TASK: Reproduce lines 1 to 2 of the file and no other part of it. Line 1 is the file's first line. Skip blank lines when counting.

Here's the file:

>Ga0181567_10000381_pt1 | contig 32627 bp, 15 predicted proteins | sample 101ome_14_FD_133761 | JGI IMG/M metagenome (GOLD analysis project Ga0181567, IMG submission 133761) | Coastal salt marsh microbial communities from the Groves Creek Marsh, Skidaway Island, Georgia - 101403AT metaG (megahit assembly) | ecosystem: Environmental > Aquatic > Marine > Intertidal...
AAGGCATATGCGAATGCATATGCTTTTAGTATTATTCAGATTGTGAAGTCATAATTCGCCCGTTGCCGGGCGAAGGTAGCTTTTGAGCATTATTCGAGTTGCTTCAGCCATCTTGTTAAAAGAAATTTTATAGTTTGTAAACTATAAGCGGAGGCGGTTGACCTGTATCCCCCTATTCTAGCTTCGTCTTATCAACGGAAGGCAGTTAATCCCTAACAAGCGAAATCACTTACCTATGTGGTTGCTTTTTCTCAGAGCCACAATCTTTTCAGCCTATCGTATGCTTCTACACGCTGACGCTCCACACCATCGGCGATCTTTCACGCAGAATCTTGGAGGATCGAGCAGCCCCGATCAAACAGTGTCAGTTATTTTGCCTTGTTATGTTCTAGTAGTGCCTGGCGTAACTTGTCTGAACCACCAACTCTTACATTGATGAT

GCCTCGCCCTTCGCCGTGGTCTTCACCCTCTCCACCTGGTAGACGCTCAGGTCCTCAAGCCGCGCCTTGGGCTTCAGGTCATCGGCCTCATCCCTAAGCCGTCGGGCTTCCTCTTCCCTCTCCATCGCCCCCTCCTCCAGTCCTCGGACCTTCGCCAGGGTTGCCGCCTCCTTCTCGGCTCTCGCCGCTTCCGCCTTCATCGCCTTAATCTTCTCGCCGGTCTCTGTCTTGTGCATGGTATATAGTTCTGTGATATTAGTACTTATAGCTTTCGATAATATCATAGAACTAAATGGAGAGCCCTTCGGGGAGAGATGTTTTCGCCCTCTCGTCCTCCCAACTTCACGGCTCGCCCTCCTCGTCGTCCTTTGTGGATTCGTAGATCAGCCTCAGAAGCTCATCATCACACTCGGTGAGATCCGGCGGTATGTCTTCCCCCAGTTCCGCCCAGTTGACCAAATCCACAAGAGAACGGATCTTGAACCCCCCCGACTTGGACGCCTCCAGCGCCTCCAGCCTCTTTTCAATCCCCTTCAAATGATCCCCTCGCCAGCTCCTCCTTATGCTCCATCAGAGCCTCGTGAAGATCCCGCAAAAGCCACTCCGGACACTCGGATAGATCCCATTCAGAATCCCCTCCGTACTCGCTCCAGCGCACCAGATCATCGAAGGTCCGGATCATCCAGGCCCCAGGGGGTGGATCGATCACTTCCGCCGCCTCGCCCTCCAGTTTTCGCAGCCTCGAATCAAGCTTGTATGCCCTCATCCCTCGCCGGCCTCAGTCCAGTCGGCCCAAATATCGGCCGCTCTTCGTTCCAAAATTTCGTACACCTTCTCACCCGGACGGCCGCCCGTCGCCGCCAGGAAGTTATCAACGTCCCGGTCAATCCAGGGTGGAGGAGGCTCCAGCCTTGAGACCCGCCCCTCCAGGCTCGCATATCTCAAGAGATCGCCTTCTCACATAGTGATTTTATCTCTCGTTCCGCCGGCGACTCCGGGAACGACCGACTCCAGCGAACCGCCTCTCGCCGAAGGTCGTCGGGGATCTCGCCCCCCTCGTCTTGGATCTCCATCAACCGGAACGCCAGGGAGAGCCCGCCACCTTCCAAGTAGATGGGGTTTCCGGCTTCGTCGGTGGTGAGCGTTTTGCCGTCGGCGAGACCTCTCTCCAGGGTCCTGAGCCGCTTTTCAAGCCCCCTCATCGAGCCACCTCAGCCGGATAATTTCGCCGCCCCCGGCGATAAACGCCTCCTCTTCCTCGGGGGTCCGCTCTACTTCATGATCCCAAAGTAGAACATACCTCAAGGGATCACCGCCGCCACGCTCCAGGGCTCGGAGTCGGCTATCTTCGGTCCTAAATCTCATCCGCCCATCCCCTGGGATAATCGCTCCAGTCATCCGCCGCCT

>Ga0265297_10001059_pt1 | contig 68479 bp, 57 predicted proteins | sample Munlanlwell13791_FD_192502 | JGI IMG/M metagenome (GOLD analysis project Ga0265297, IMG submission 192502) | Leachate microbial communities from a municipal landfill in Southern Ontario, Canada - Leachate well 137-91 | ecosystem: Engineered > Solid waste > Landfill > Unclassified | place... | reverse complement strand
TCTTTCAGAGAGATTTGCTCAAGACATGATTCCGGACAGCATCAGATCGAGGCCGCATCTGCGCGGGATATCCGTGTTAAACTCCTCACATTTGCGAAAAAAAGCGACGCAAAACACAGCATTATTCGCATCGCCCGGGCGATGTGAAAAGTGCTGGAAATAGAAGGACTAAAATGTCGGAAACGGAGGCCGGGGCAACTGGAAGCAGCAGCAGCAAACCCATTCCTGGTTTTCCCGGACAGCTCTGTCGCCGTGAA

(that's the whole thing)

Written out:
>Ga0181567_10000381_pt1 | contig 32627 bp, 15 predicted proteins | sample 101ome_14_FD_133761 | JGI IMG/M metagenome (GOLD analysis project Ga0181567, IMG submission 133761) | Coastal salt marsh microbial communities from the Groves Creek Marsh, Skidaway Island, Georgia - 101403AT metaG (megahit assembly) | ecosystem: Environmental > Aquatic > Marine > Intertidal...
AAGGCATATGCGAATGCATATGCTTTTAGTATTATTCAGATTGTGAAGTCATAATTCGCCCGTTGCCGGGCGAAGGTAGCTTTTGAGCATTATTCGAGTTGCTTCAGCCATCTTGTTAAAAGAAATTTTATAGTTTGTAAACTATAAGCGGAGGCGGTTGACCTGTATCCCCCTATTCTAGCTTCGTCTTATCAACGGAAGGCAGTTAATCCCTAACAAGCGAAATCACTTACCTATGTGGTTGCTTTTTCTCAGAGCCACAATCTTTTCAGCCTATCGTATGCTTCTACACGCTGACGCTCCACACCATCGGCGATCTTTCACGCAGAATCTTGGAGGATCGAGCAGCCCCGATCAAACAGTGTCAGTTATTTTGCCTTGTTATGTTCTAGTAGTGCCTGGCGTAACTTGTCTGAACCACCAACTCTTACATTGATGAT